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It is what it isn’t
THE MOST awe-inspiring thing about the rescue of the Thai football team is not the sheer unlikeliness of it, nor the triumph of international cooperation between diligent, selfless, scientific experts, nor even our own irrepressible humanity that always searches for a better way of living together.
No, the most mind-blowing aspect of a dozen small children being brought out of the grave six miles underground by dint of the efforts of a handful of heroes is that the vast majority of people in Trinidad, perhaps the world, will look at the clearest imaginable evidence that there could not be a caring, omnipotent God capable of intervention in our affairs – and see it as proof of its exact opposite!
On the morning the last of the boys and their coach were brought out, I woke to a WhatsApp from my wife: “They’re all out safely, praise the rescuers!” What a wonderful thing to say! For it was the rescuers, not God, who brought those boys and their coach back from either certain death or a life made so miserable by prolonged suffering as to make death seem an improvement.
Try an experiment.
Lock yourself, in air-conditioned comfort, in a car on a downtown street in broad daylight, able to see everything and everyone outside, but unable to leave and, within 15 minutes, the simple fact of your imprisonment will make you squirm in your mind, body and soul.
Now imagine not a/c comfort, but stifling heat; instead of being dry, imagine yourself soaking wet, huddled on a tiny, muddy ledge, hearing either the water you will drown in rushing towards you or silence so profound the gastric juices of your companions working in their empty stomachs – for you have not eaten in ten days – roars in your ears.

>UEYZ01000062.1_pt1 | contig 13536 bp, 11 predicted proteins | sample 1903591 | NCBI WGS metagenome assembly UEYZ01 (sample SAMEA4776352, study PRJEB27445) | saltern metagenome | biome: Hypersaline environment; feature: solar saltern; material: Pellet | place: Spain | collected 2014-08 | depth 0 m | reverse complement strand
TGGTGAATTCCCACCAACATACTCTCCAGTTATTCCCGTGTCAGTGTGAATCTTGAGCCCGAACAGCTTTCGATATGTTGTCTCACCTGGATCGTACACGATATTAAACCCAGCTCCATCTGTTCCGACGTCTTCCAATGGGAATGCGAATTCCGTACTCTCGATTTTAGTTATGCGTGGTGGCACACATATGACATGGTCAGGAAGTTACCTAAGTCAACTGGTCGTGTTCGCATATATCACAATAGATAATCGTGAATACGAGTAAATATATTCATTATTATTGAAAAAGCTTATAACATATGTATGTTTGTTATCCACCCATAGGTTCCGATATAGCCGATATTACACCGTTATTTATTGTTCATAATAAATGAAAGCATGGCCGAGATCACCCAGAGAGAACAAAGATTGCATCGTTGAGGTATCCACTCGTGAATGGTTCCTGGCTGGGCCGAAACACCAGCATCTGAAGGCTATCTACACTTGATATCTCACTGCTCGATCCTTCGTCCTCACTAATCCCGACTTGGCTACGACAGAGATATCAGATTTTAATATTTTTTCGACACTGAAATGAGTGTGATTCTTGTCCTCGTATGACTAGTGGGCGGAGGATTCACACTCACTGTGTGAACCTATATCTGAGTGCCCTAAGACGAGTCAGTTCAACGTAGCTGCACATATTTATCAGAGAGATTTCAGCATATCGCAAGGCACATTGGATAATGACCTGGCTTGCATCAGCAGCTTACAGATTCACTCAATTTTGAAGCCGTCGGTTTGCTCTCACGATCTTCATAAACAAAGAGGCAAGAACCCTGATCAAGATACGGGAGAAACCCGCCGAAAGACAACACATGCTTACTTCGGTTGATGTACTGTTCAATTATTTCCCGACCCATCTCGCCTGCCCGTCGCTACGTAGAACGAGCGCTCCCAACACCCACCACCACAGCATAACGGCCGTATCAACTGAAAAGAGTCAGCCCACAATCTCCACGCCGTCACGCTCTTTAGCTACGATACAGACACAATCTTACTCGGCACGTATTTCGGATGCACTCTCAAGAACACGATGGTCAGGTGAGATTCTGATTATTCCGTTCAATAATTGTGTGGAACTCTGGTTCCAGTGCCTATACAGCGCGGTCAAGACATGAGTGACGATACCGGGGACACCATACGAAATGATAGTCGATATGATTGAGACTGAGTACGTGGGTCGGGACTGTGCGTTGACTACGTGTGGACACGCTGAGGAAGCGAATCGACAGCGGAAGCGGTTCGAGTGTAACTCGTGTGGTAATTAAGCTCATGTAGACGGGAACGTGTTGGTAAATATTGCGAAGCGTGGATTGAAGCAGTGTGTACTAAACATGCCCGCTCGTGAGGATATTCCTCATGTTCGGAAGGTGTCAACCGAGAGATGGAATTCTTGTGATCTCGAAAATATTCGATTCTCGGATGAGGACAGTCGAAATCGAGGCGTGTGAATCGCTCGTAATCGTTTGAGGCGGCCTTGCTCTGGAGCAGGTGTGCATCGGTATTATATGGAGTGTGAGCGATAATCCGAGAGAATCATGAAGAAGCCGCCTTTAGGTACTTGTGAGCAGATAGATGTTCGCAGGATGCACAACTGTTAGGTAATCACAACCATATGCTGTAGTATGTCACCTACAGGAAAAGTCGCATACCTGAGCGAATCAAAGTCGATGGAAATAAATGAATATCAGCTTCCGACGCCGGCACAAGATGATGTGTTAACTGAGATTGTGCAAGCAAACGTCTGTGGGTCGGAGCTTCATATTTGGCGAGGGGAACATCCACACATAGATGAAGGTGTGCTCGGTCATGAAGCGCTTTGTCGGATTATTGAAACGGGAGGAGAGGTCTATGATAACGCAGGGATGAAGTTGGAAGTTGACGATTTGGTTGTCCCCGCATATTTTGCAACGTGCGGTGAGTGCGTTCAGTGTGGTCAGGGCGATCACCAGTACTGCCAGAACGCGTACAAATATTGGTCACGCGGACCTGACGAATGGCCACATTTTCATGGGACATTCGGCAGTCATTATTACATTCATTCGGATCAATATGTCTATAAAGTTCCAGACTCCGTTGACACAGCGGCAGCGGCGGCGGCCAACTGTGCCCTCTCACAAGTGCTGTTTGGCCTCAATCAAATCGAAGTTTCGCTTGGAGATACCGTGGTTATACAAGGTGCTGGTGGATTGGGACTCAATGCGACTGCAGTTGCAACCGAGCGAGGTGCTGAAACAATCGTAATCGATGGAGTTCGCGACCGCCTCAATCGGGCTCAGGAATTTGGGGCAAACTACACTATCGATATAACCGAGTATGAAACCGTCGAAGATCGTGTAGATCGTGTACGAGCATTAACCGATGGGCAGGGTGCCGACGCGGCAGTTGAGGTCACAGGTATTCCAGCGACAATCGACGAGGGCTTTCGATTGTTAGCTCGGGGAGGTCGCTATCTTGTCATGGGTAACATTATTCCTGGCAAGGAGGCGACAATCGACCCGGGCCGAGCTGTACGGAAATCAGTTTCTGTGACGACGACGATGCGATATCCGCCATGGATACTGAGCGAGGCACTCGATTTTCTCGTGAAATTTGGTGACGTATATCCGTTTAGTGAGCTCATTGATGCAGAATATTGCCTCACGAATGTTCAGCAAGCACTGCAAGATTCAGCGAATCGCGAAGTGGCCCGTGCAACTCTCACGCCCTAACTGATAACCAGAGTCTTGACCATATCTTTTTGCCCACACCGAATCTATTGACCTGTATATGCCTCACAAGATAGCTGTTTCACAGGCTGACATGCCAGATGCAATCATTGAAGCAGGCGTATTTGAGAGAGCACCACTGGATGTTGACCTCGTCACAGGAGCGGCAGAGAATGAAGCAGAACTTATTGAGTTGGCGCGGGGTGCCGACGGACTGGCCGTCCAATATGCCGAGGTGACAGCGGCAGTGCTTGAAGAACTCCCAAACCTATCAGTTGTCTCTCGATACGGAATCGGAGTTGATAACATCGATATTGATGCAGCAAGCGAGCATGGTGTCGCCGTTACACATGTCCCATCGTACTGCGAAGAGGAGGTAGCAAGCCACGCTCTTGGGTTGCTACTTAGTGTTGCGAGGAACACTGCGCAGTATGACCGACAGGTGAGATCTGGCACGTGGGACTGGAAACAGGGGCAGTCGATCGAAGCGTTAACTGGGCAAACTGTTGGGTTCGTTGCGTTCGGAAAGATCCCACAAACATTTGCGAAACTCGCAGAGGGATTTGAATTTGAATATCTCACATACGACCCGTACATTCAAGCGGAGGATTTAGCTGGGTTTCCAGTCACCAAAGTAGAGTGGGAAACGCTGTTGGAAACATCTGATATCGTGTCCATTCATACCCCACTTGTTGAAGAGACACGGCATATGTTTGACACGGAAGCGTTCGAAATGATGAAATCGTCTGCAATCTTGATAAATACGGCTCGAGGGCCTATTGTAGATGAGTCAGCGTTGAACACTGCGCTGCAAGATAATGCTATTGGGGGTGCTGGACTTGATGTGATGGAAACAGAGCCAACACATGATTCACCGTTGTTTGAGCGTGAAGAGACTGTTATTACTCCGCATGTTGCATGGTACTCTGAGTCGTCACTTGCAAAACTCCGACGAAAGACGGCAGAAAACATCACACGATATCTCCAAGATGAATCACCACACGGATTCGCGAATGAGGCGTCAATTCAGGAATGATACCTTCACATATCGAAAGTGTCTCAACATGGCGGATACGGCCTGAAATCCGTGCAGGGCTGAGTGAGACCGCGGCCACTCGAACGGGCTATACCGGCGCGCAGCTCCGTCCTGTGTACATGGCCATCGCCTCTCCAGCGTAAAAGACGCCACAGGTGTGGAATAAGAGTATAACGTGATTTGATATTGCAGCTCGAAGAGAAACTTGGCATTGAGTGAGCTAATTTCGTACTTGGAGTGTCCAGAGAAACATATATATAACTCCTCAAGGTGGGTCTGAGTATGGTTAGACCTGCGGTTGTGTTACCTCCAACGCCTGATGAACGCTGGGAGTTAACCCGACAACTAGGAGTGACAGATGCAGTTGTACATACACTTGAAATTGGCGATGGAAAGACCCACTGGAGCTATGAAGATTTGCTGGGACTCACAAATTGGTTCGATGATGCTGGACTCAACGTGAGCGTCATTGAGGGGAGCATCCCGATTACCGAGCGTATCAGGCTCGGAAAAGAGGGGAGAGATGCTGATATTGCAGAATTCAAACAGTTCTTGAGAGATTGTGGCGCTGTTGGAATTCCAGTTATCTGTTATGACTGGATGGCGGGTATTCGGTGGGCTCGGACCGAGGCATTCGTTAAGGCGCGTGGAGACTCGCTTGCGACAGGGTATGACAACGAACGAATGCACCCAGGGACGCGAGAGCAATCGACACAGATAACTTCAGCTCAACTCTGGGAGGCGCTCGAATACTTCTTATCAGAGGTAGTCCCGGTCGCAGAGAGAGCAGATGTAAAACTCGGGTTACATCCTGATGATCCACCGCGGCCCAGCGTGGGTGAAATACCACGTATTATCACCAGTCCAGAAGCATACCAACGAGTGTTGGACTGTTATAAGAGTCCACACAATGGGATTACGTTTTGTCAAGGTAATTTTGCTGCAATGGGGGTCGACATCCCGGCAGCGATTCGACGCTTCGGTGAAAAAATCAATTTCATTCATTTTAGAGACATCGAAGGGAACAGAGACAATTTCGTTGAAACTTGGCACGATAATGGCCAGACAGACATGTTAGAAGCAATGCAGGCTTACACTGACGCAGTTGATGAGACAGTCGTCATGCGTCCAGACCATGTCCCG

Now add total darkness.
Blackness so deep you cannot see your hand in front of your face, cannot tell if your eyes are open or shut.
See if you could stand that for two weeks.
And imagine having to withstand those conditions for three months, perhaps six, with, at best, a probably intermittent and certainly inadequate food supply.
And that was the fate facing those boys, but for the heroism, the experience and the ingenuity of their rescuers.
Don’t thank God; thank Richard Stanton and John Volanthen, the British men who led the team of international divers who pulled off this amazing feat, not through God’s mercy, but despite either God’s incompetence or his downright sadism.
For who trapped those little boys deep underground and tortured them for two weeks, if not God?
The standard believers’ perspective is that God controls everything about everything, in all infinity and for all eternity. From a butterfly wing fluttering in Santa Cruz when Columbus landed to the path of an asteroid on the farthest reaches of Andromena that has been created to smash into New York City a thousand years from now, there is nothing God does not control completely.
So who flooded the caves? After he allowed the boys to enter them?
Who created the monsoons that meant that, but for their rescue by brave human beings last week, those little children would have almost certainly died as insane cannibals?
It’s the thing the rational mind cannot sidestep: if all glories are God’s, are not all ignominies? It is what it is; except, for the believer, it is what it isn’t! It is, indeed, the opposite of what it is.
The shrinking community – perhaps already a ghetto – of rational people across the world already faces a Garden of Gethsemane or Guantanamo Bay of its own, as the influence of the phenomenon Christian believers call “the Anti-Christ” swells and spreads. A proudly ignorant majority increases by snowballing over all opposing views and demanding orthodoxy on pain of excommunication and/or extermination.
And believers will look at the clearest possible demonstrations of God’s hatred or, worse, his indifference, and declare it proof of his love; it is already happening with the LGBT, the only minority guaranteed to be found in every society on the planet.
The world we live in will not be made better by people who convince themselves that it is fleeting and that life will, somehow, be better when they’re dead. We can make this world better while we’re here, but not by praising God for sparing the lives of the children he trapped underground and tortured in the darkness.
No, we can shed some light on our own darkness and see the way out by asking God why he took the life of Suman Kunan, the Thai diver.
Praise be to the rescuers.
BC Pires is swimming in near panic in the dark six miles underground but at least he’s not firetrucking whistling